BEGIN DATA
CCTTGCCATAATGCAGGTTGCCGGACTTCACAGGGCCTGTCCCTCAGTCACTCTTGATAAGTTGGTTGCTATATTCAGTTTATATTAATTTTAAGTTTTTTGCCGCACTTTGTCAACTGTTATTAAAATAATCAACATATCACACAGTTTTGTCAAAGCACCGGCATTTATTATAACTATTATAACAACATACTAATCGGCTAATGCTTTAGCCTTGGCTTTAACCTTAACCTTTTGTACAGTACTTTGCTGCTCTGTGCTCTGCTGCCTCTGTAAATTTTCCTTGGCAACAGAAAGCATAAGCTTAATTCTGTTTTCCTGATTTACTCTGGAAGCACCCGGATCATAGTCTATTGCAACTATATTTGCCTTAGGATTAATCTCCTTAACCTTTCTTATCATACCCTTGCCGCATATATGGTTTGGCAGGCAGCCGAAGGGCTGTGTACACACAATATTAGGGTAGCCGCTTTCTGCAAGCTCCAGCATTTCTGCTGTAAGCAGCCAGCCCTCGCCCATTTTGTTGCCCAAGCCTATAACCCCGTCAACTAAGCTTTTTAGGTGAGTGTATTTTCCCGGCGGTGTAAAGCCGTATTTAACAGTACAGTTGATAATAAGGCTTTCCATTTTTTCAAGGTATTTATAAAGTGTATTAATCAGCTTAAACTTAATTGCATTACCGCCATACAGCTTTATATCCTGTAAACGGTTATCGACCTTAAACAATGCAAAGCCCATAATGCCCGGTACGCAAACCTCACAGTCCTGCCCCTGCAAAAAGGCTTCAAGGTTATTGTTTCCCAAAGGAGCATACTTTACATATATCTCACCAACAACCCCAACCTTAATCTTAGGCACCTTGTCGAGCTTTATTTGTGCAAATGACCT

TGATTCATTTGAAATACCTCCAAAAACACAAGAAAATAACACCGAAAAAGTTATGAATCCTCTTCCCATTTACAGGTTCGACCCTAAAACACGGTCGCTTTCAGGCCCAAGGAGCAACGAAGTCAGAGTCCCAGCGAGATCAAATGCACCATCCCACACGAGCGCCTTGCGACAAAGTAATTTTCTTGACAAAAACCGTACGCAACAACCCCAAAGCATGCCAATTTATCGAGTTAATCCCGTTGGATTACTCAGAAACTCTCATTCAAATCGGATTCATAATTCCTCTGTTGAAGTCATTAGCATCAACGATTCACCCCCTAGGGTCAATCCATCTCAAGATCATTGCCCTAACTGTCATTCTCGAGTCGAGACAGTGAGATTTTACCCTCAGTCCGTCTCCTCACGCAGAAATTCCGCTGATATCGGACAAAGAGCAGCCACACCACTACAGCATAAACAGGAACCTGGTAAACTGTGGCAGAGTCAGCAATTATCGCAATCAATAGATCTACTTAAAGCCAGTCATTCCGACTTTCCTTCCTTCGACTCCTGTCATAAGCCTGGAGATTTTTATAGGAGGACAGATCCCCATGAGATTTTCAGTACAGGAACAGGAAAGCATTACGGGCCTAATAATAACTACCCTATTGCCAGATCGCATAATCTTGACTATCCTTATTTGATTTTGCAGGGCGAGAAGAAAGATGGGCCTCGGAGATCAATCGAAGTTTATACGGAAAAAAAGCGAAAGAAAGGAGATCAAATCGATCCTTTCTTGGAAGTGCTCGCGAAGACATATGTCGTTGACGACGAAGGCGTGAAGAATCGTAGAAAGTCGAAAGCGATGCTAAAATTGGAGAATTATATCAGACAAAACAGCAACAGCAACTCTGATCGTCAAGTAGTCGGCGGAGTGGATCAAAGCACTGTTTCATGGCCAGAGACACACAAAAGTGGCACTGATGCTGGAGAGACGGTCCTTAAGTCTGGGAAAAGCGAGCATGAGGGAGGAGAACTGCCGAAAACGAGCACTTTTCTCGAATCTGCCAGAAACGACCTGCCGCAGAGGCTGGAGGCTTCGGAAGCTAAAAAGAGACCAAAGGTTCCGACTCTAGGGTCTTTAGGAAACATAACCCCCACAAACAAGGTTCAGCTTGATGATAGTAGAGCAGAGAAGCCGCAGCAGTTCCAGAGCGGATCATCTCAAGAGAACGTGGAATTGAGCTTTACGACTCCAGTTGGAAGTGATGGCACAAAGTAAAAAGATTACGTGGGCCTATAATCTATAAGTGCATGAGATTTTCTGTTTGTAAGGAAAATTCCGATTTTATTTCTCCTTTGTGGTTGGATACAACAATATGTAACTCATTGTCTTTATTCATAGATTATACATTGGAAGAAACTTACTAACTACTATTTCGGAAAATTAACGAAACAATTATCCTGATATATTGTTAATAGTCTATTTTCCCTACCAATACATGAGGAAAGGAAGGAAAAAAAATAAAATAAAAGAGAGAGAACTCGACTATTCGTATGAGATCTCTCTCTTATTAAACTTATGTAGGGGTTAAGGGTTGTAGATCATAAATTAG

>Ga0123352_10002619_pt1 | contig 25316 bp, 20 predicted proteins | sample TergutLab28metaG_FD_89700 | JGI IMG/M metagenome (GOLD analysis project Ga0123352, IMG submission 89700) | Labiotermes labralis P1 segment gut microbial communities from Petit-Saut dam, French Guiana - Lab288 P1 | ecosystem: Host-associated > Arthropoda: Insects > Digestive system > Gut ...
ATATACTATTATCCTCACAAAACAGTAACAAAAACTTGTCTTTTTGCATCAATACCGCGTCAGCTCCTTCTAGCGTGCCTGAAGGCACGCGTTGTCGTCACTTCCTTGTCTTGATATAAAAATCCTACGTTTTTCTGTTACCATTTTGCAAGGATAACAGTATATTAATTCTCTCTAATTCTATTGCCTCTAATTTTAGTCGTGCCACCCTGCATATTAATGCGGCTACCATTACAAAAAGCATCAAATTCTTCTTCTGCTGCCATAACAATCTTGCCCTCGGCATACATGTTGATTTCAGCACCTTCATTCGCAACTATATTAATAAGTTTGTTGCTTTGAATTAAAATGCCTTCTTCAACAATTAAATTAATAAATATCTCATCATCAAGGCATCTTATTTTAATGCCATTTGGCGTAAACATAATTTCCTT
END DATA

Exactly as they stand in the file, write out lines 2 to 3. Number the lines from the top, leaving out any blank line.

TGATTCATTTGAAATACCTCCAAAAACACAAGAAAATAACACCGAAAAAGTTATGAATCCTCTTCCCATTTACAGGTTCGACCCTAAAACACGGTCGCTTTCAGGCCCAAGGAGCAACGAAGTCAGAGTCCCAGCGAGATCAAATGCACCATCCCACACGAGCGCCTTGCGACAAAGTAATTTTCTTGACAAAAACCGTACGCAACAACCCCAAAGCATGCCAATTTATCGAGTTAATCCCGTTGGATTACTCAGAAACTCTCATTCAAATCGGATTCATAATTCCTCTGTTGAAGTCATTAGCATCAACGATTCACCCCCTAGGGTCAATCCATCTCAAGATCATTGCCCTAACTGTCATTCTCGAGTCGAGACAGTGAGATTTTACCCTCAGTCCGTCTCCTCACGCAGAAATTCCGCTGATATCGGACAAAGAGCAGCCACACCACTACAGCATAAACAGGAACCTGGTAAACTGTGGCAGAGTCAGCAATTATCGCAATCAATAGATCTACTTAAAGCCAGTCATTCCGACTTTCCTTCCTTCGACTCCTGTCATAAGCCTGGAGATTTTTATAGGAGGACAGATCCCCATGAGATTTTCAGTACAGGAACAGGAAAGCATTACGGGCCTAATAATAACTACCCTATTGCCAGATCGCATAATCTTGACTATCCTTATTTGATTTTGCAGGGCGAGAAGAAAGATGGGCCTCGGAGATCAATCGAAGTTTATACGGAAAAAAAGCGAAAGAAAGGAGATCAAATCGATCCTTTCTTGGAAGTGCTCGCGAAGACATATGTCGTTGACGACGAAGGCGTGAAGAATCGTAGAAAGTCGAAAGCGATGCTAAAATTGGAGAATTATATCAGACAAAACAGCAACAGCAACTCTGATCGTCAAGTAGTCGGCGGAGTGGATCAAAGCACTGTTTCATGGCCAGAGACACACAAAAGTGGCACTGATGCTGGAGAGACGGTCCTTAAGTCTGGGAAAAGCGAGCATGAGGGAGGAGAACTGCCGAAAACGAGCACTTTTCTCGAATCTGCCAGAAACGACCTGCCGCAGAGGCTGGAGGCTTCGGAAGCTAAAAAGAGACCAAAGGTTCCGACTCTAGGGTCTTTAGGAAACATAACCCCCACAAACAAGGTTCAGCTTGATGATAGTAGAGCAGAGAAGCCGCAGCAGTTCCAGAGCGGATCATCTCAAGAGAACGTGGAATTGAGCTTTACGACTCCAGTTGGAAGTGATGGCACAAAGTAAAAAGATTACGTGGGCCTATAATCTATAAGTGCATGAGATTTTCTGTTTGTAAGGAAAATTCCGATTTTATTTCTCCTTTGTGGTTGGATACAACAATATGTAACTCATTGTCTTTATTCATAGATTATACATTGGAAGAAACTTACTAACTACTATTTCGGAAAATTAACGAAACAATTATCCTGATATATTGTTAATAGTCTATTTTCCCTACCAATACATGAGGAAAGGAAGGAAAAAAAATAAAATAAAAGAGAGAGAACTCGACTATTCGTATGAGATCTCTCTCTTATTAAACTTATGTAGGGGTTAAGGGTTGTAGATCATAAATTAG

>Ga0123352_10002619_pt1 | contig 25316 bp, 20 predicted proteins | sample TergutLab28metaG_FD_89700 | JGI IMG/M metagenome (GOLD analysis project Ga0123352, IMG submission 89700) | Labiotermes labralis P1 segment gut microbial communities from Petit-Saut dam, French Guiana - Lab288 P1 | ecosystem: Host-associated > Arthropoda: Insects > Digestive system > Gut ...